Bershidsky looks at a new survey:
It’s hard to believe that in 2014, 26 percent of the world’s population is anti-Semitic. That, however, is one of the findings of a poll the Anti-Defamation League conducted among 53,100 people in 102 countries, who were asked if they agreed with 11 anti-Semitic statements, including nuggets like, “Jews still talk too much about what happened to them in the Holocaust”; “Jews think they are better than other people”; and “People hate Jews because of the way Jews behave.” To be counted among the 26 percent, one had to accept six of the 11.
The general finding is, however, a simplistic reflection of a highly varied global picture of ethnic and religious prejudice. The ADL study, the first one conducted on such a wide scale, picked up indications of anti-Semitism’s antipode, Islamophobia, and other related forms of bigotry, but did not go into too much detail on them. I suspect that if it had, global bigotry levels would have evened out at a higher number than 26 percent.
Jonathan Tobin calls the headline number “hardly remarkable”:
Nor is the fact that this hate is largely concentrated, but not exclusive to the Middle East and North Africa, where 74 percent hold such views, and is most prevalent among Muslims (49 percent worldwide and 75 percent in the Middle East and Africa), who are, ironically, held in even lower esteem by those polled than the Jews.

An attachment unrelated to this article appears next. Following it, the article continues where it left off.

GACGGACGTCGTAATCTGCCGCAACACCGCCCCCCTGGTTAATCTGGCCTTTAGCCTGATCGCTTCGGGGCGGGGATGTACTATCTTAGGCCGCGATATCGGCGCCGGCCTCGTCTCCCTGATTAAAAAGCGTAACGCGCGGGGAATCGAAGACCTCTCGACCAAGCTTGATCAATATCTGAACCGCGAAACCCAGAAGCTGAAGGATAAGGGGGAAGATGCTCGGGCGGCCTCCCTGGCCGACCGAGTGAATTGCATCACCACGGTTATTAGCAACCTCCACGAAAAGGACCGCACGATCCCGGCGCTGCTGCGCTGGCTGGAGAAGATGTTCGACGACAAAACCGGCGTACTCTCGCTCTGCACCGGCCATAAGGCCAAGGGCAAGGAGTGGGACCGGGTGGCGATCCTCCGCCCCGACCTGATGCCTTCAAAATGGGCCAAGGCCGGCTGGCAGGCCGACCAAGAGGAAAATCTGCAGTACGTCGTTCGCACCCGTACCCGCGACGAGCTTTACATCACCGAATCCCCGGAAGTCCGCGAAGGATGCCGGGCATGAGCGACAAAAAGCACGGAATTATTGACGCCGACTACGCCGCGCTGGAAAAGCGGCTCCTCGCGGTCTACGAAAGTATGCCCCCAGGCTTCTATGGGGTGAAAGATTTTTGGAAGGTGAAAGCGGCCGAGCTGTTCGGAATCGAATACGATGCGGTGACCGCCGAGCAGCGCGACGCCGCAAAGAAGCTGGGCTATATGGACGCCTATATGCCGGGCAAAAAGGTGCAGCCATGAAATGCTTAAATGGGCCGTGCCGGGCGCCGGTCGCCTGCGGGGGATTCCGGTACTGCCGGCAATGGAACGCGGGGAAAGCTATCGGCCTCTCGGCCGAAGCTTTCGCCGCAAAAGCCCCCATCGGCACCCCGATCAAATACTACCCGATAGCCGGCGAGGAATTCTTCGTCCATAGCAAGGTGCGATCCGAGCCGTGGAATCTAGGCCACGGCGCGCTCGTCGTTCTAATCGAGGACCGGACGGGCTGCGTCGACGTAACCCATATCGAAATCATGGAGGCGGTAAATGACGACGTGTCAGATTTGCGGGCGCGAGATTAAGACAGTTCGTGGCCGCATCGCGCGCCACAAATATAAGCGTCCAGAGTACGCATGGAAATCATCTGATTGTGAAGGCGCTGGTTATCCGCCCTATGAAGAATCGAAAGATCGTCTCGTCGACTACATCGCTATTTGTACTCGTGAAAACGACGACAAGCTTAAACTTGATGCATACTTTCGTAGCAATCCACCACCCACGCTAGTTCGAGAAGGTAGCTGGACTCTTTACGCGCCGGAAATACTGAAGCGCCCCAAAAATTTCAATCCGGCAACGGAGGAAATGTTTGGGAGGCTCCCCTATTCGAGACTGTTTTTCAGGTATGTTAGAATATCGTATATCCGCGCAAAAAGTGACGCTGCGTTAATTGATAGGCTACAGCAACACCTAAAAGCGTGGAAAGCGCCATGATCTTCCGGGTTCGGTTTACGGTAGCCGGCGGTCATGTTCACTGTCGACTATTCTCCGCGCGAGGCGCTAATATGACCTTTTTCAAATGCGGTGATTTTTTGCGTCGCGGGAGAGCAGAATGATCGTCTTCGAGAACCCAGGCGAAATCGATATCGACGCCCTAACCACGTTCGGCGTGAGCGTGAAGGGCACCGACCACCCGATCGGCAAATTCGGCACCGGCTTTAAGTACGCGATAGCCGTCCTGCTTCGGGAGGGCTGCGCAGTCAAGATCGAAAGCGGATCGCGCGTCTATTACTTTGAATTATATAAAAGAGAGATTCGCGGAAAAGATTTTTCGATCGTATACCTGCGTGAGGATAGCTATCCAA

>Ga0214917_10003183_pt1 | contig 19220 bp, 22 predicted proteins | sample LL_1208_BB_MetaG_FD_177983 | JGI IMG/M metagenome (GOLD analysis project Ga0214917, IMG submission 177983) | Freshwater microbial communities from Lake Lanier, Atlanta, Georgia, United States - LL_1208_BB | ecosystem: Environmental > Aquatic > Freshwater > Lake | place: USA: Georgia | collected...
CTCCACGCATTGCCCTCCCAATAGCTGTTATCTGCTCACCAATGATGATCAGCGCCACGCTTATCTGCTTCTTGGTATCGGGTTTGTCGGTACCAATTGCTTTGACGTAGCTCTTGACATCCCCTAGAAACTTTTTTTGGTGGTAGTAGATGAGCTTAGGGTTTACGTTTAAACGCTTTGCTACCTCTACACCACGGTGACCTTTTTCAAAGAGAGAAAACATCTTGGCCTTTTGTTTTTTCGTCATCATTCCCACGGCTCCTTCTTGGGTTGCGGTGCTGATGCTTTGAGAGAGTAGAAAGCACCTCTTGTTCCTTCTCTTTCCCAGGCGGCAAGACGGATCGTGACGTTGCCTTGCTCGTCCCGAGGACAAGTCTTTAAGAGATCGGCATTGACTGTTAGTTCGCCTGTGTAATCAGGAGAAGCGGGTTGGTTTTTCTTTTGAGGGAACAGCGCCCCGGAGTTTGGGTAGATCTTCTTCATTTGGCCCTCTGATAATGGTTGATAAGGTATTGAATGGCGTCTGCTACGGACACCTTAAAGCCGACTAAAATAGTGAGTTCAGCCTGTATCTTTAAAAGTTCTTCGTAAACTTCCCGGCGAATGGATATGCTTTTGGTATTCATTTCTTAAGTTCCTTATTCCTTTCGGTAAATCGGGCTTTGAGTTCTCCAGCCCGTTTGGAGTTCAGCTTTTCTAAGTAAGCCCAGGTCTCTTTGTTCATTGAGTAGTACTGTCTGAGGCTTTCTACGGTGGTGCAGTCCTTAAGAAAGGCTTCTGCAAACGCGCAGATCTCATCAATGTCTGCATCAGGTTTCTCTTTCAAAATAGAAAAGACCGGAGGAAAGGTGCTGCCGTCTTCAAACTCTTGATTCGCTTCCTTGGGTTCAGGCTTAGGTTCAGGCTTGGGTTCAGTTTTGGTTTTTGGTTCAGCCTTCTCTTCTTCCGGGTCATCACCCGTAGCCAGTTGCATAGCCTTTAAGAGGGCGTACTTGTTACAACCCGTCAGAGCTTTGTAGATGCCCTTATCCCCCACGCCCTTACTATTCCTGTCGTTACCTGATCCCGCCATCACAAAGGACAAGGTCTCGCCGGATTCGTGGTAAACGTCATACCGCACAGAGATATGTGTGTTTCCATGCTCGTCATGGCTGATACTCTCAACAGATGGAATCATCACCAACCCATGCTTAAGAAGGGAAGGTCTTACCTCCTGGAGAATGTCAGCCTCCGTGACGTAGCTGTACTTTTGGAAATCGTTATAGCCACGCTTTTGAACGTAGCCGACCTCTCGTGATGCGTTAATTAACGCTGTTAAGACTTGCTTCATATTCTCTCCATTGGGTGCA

The survey did not directly establish whether the persistence and widespread nature of anti-Semitic attitudes could be directly linked to hostility to Israel. Indeed, some of the results may point in another direction since the people of Holland have one of the lowest indexes of anti-Semitic attitudes (5 percent) in the world while also harboring great hostility to Israel. Similarly, Iran has become Israel’s most virulent and potentially dangerous foe in the Middle East while actually having the lowest level of anti-Semitic views in the region, albeit a still alarmingly high rate of 56 percent.
But Jesse Singal points out some major flaws in the survey:
According to Ryan D. Enos, a political scientist at Harvard who studies inter-group relations, this sort of binary system is problematic. It “creates strange claims, such as a person that expresses these attitudes on five questions about Jewish stereotypes is okay, but a person that answers six affirmatively is an anti-Semite, same as a person that answers affirmatively on 11,” he wrote in an email. “Most people would think that is [a] strange way to label the people holding those attitudes.” Moreover, he argued, “researchers don’t tend to believe that people can usefully be split into people that simply either do or do not have prejudice against another group.” Prejudice “operates on a continuum, not [as] a yes or no.”
Jeni Kubota, an NYU researcher who studies stereotypes and prejudice (and who praised the report for the impressively large swath of the world it covered), pointed out that researchers generally allow for a range of responses on these sorts of questions so as to build a more nuanced view of respondents’ beliefs. “[A]n individual might STRONGLY support two of these statements,” she said in an email. “Would a score of 2 out of 11 mean that the individual was not anti-Semitic? I would argue no.” That makes it hard to interpret some of the results of the ADL study, she argued.